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Aambala: Mindless in Madurai

January 16, 2015 07:22 pm | Updated 07:22 pm IST

In Aambala , you are not convinced that Saravanan (Vishal) is in love with Maya (Hansika) when they’re deep in conversation, looking eye to eye, in the beautiful landscape of Ooty… But a second or two later, you are, when he flashes a pleased smile, as Hansika walks away, the camera dutifully focussing on her posterior. Clearly, love is a deep emotion… in ‘hindsight’.

Sundar C.’s Aambala , like most of his films with the sole exception of perhaps Anbe Sivam , is unmindful of critics but as the massive success of his last film, Aranmanai , suggests, critical appreciation is probably ranked low in his priorities. The sordid intentions of his camera notwithstanding, the film takes a Hari-esque (director of Vishal’s previous film, Poojai ) turn into action mode as its setting shifts from Ooty to Madurai and then onto a neighbouring village. You have goons dressed in white, you have flying Tata Sumos… you know the rest. You are not the least concerned about Vishal’s safety as he calmly beats up hundreds of henchmen. You just know he will come out unscathed. In one scene, for instance, he’s kidnapped by dozens of thugs, led by Kanal Kannan. Minutes later, you see him walking away, leaving a trail of bloodied destruction in his wake with a smile on his face.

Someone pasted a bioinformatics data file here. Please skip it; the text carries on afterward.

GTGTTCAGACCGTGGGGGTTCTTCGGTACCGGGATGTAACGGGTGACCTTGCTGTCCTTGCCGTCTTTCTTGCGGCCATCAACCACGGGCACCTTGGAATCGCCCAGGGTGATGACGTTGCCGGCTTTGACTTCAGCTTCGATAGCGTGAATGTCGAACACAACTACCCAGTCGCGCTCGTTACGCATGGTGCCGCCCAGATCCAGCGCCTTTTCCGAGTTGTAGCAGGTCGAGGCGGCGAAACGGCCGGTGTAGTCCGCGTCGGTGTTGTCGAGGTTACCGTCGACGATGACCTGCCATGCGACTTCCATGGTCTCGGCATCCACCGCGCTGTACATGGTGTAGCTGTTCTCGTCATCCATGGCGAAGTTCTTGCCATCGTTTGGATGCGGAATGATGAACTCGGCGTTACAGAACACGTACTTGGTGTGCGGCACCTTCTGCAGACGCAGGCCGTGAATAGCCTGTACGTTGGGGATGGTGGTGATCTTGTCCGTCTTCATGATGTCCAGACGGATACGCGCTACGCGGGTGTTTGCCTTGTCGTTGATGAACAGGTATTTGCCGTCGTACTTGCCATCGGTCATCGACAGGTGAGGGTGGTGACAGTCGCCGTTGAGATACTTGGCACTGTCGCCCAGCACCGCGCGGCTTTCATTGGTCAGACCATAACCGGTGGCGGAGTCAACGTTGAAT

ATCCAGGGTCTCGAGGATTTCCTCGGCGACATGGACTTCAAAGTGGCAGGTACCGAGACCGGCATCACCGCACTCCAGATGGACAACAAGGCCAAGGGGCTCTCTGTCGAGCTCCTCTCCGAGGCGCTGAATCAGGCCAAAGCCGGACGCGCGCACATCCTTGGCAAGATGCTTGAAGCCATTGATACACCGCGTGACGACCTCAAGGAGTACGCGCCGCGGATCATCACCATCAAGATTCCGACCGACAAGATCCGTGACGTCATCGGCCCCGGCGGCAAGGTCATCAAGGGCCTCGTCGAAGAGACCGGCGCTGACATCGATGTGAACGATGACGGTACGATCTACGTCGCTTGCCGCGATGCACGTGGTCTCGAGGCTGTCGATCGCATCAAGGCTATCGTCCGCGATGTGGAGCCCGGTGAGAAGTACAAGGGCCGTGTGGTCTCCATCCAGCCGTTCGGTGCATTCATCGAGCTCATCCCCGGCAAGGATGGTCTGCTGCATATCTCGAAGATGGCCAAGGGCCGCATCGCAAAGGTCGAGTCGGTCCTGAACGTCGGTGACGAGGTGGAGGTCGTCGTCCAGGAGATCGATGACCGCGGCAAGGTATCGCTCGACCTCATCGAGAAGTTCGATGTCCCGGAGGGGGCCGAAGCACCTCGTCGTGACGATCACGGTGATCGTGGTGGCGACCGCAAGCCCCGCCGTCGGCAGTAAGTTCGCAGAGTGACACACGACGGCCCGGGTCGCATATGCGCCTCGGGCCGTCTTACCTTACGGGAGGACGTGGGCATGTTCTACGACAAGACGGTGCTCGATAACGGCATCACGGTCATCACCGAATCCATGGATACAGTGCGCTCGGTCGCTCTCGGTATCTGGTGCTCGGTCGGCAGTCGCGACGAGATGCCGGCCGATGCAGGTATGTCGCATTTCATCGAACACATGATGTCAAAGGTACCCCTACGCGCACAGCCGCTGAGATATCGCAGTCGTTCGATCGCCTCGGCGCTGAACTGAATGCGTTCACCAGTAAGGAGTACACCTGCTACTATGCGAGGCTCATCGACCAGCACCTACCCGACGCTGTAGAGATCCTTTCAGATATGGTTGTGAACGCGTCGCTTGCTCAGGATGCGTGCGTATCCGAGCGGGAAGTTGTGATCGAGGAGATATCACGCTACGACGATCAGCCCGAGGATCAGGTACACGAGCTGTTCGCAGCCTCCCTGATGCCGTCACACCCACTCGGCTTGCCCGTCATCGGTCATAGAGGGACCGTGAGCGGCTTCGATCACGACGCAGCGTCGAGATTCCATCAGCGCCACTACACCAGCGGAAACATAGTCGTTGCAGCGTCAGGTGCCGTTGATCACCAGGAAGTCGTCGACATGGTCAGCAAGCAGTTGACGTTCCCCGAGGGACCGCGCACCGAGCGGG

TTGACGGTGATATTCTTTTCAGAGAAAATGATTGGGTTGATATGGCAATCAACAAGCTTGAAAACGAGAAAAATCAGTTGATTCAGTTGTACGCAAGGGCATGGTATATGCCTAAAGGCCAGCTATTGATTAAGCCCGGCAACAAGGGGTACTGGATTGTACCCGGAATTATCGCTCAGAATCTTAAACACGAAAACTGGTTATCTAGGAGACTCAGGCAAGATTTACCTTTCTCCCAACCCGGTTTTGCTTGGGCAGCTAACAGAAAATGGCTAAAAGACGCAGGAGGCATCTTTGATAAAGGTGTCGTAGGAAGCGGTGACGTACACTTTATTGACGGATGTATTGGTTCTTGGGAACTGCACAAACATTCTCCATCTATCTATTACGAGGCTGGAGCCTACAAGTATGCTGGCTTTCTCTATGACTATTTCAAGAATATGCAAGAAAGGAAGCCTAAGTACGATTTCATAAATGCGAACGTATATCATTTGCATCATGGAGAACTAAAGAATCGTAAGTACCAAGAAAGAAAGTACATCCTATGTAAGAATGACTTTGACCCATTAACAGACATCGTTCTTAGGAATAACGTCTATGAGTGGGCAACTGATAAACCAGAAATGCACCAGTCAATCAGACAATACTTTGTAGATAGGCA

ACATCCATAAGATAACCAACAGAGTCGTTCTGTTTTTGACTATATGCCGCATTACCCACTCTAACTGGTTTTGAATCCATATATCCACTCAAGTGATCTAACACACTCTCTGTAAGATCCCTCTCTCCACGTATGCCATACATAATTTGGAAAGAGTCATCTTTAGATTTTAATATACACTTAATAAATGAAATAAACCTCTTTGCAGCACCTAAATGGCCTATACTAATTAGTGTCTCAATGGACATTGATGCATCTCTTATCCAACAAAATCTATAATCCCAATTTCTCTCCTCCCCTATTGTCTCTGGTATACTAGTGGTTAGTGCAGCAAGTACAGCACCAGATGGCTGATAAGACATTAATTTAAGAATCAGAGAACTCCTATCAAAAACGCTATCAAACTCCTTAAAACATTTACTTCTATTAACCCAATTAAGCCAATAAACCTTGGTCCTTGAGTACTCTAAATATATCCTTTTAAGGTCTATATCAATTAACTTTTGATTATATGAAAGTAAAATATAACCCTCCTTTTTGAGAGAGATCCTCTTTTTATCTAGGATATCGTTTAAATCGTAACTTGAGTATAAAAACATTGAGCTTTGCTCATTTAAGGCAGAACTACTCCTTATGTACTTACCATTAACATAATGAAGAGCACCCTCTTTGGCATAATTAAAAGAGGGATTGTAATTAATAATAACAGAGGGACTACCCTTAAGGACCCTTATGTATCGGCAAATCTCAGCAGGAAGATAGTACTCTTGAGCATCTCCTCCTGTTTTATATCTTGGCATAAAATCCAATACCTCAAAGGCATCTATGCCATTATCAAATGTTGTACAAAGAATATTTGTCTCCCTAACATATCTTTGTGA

Aambala could also probably have been named Pombala , considering that so much of the film is about women. This is never more obvious than when Vishal lands up in a bastion under the control of three sisters — Ramya Krishnan (mother of Hansika), Kiran and Aishwarya — who don’t just rule their village but also their husbands. Ramya, the leader of the three, plays a politician, and tries to invoke her inner Neelambari (her character in Padayappa ), but in vain. Pradeep Rawat, as the villain, is also more caricature, and less character, while Santhanam is just okay.

The film is packed tightly with so many masala elements that you hardly notice its duration — two hours forty minutes — pass by. But that isn’t saying much considering that barely a couple of hours later, you find yourself struggling to recall its story — it is that forgettable.

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